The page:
Grave Wanderings

My personal tradition calls for a visit to the cemetery during Easter weekend. Somehow, the credibility of the resurrection needs to meet with the mortality of my ancestors.cemetery

It is a Mennonite cemetery, on the same acre of land as the old hand-built church, crafted by men who wore beards and black hats. Many of those same carpenters and farmers now lie below the soil, that rich dirt that grows hard red winter wheat just an acre away.

My father’s shell lies under that soil. Yes, I know he is not really there. He lives in heaven, now joined by seven brothers and sisters, his parents and two of my children.

But it is his shell that I miss. The strum of his fingers on guitar strings, his baritone voice singing “Blessed Assurance,” even his bow-legged stroll through the pasture on frosty mornings.

This year, I kneel beside his grave and marvel at the passing of time. Has it really been nine years since we laid a bouquet of wheat and wildflowers on his coffin?

I caress his name and his dates, carved into the stone. May 11, 2004 – his death date and the ending that marked a heavenly beginning.

“Ah, Dad, I miss you so much. I need you to help me past this lonely place in my soul. I long to hear you pray for me once again and watch you find a verse for me in the leather Bible you held. I miss having my daddy in my life.”

Too many tears shed over this grave. I stand and walk through the cemetery. So much history in this resting place of my ancestors. So many untold stories which only the Alpha and the Omega know.

Names of Sunday School teachers and pastors, of twins who lived only one day – a tiny sheep engraved next to their names. Vets from the World Wars and Korea lying beside veterans of the faith.

A solitary grave near the wheat field. Another baby – this one died in 1930. But fresh flowers point heavenward against the aging stone. Who has been here to remember this child?

The creative writer in me longs to stay here and write make-believe stories about each grave, but I am due at the assisted living facility. It is time to visit my mother who still lives within the shadows of Alzheimers. Her ending and beginning dates not yet carved into the stone she will share with my father.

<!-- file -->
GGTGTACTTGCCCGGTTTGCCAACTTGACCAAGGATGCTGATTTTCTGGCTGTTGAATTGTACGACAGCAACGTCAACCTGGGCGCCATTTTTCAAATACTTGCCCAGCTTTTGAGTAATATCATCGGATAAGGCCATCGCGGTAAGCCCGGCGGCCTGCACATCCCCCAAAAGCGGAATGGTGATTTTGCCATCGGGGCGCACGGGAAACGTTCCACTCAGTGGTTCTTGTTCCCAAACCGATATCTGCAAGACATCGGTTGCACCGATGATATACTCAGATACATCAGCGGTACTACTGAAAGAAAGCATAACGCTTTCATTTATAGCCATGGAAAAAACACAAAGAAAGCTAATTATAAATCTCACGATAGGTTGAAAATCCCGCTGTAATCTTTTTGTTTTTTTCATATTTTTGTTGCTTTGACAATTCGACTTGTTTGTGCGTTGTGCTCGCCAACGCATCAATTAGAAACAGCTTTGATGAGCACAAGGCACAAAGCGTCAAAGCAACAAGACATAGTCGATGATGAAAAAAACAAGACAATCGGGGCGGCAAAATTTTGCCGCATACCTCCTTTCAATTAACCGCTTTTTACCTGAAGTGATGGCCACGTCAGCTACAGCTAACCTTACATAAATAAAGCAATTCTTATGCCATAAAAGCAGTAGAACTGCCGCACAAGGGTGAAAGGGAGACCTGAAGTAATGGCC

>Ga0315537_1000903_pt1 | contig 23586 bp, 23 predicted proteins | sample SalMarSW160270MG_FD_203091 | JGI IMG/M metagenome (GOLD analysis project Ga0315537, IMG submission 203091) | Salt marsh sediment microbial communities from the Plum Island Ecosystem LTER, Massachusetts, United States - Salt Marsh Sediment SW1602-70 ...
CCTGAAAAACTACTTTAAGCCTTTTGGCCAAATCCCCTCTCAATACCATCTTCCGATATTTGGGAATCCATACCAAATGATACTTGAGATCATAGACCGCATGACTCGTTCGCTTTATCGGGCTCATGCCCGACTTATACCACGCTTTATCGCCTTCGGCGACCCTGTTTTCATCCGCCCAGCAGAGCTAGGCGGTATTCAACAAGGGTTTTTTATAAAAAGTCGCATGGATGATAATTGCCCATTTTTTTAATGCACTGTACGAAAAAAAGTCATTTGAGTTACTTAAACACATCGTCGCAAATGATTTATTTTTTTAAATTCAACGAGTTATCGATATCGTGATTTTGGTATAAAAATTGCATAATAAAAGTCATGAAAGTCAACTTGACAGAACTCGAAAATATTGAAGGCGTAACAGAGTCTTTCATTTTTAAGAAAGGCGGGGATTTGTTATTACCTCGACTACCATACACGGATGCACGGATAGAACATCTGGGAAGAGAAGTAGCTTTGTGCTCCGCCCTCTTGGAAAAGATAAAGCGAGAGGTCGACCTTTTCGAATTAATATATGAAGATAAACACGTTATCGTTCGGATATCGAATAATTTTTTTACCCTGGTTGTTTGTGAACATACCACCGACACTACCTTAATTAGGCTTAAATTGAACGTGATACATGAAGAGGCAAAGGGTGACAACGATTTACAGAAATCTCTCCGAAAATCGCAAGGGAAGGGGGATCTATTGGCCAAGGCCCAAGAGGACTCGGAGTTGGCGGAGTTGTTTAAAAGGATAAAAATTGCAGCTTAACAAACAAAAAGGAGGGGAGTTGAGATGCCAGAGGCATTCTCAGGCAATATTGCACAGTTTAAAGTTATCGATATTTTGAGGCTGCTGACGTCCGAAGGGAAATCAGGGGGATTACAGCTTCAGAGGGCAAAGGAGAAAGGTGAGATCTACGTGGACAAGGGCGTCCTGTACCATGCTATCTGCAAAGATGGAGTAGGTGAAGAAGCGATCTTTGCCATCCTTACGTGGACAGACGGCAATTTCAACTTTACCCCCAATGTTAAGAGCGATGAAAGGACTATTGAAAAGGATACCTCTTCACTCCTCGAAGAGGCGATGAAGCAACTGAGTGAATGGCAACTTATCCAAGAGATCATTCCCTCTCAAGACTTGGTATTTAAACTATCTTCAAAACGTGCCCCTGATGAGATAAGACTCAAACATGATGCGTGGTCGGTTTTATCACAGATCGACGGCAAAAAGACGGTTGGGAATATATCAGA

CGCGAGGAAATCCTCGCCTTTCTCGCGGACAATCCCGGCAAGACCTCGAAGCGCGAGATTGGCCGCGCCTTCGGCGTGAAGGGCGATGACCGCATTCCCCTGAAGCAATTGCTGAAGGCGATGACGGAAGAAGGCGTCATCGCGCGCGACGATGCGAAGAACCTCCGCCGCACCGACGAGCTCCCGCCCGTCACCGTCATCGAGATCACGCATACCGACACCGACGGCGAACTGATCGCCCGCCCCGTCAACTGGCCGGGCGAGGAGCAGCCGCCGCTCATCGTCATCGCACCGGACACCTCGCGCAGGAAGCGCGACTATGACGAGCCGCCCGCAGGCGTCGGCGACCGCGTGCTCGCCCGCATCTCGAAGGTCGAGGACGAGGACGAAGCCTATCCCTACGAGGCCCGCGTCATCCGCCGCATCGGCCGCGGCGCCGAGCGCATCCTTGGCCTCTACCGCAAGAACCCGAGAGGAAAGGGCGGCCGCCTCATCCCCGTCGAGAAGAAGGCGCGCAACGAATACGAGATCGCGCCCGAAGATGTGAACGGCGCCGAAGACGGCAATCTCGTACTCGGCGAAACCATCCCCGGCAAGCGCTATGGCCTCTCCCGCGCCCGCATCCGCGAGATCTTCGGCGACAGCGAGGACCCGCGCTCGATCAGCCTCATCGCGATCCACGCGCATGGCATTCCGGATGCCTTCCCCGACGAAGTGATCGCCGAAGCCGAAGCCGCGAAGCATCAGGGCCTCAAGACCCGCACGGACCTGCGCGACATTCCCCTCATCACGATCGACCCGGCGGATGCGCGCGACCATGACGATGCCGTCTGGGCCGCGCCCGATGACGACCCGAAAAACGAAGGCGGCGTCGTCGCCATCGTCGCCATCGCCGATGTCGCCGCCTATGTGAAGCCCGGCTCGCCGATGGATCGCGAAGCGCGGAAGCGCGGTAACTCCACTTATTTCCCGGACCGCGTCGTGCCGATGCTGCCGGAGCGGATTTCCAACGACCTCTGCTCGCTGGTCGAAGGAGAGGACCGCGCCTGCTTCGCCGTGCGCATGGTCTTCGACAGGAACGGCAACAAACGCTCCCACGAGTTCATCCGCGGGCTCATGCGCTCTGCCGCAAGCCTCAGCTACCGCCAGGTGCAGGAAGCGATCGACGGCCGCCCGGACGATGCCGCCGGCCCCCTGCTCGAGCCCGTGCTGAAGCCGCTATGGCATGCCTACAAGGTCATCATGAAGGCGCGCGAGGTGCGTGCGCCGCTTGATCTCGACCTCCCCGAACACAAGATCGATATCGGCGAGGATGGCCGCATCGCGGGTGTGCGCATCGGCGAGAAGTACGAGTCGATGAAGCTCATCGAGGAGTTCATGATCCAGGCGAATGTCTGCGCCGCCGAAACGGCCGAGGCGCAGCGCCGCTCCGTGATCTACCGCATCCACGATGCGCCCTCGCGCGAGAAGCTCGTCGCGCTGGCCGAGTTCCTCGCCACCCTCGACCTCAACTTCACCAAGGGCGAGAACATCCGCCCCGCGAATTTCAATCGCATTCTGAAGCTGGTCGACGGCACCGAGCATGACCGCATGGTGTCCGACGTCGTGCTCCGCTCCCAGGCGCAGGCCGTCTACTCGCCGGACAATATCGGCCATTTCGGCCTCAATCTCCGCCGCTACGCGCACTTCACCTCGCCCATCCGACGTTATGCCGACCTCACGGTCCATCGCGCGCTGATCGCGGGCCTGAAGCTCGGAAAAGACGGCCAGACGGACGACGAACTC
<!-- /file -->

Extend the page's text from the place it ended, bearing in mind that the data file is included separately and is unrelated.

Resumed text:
Spend time with the living while I can.

And rejoice that even in a visit to a cemetery, I hear a sermon. For each soul who lies in this consecrated plot of land now resides somewhere eternal.

Although I feel a palpable grief at the reading of each name, I know this is not the end. On this Easter weekend and every one to come, resurrection claims the final victory.

Mom – the Nurse

She accidentally became a nurse. Her life’s ambition and the prophecy from her high school yearbook stated that she would someday become a famous writer, weaving thousands of words into paragraphs and books.

But World War II interrupted everyone’s plans, so she signed up to become an army nurse. The only way she could afford an education was to let Uncle Sam do it for her.

Ancestry.com lists her as Arlene Renken Ediger, a nurse in the Army Cadet Corps from 1942-1948, but since 1950—I have known her only as Mom. Arlene Renken - nurse

The war ended before her nursing class shipped overseas, but she continued to work as a registered nurse, supplementing her husband’s farm income and taking care of her three children. Her 3-11 shift at the hospital worked well for our family while Dad drove us home on the school bus, made supper and helped us figure out our math homework.

Although I remember her white uniform, starched and ironed so that not even a hint of a wrinkle showed, it was her hat that signaled she was ready for work. Neatly bobby-pinned to her hair, she proudly wore her hat and made sure that any stains were successfully bleached out. Even the bobby pins were painted white. She never understood how modern-day nurses sacrificed their hats nor how they substituted those colorful scrubs for the white dress uniform, white support hose and white rubber-soled shoes.

“A nurse has to look the part,” she said. “Professional…always.” Even jewelry was forbidden, so she surreptitiously wore a tiny cross underneath her uniform to remind herself that as she served others, she also served Christ.

Her nurse’s training also bled into our chores at home. When changing the beds, she made perfect hospital corners. She taught us to do the same. Our bed sheets were so tight, quarters bounced off them like hailstones during an Oklahoma storm. I was in my fifties before I dared to leave my bed unmade.

It seems now a cruel twist of fate that Mom has been diagnosed with Alzheimer’s. She can no longer handle a syringe, and she mixes up her own medicines. She forgets to eat and recently, we had to take away car privileges.

The doctor helped us confirm the “no driving” rule. He wrote a prescription that stated, “Arlene can no longer drive.” That finally convinced her. When she reads the script, she obeys because that’s what nurses do. They follow doctors’ orders.

Mom may live with Alzheimer’s for many years. We take it one day at a time, knowing it is a losing battle. She will eventually forget who we are and even her memories of nursing will one day disappear. Over time, she may forget how to speak and how to smile.

But I’ll always remember her in that crisp white uniform, on her way out the door to take care of someone who was sick.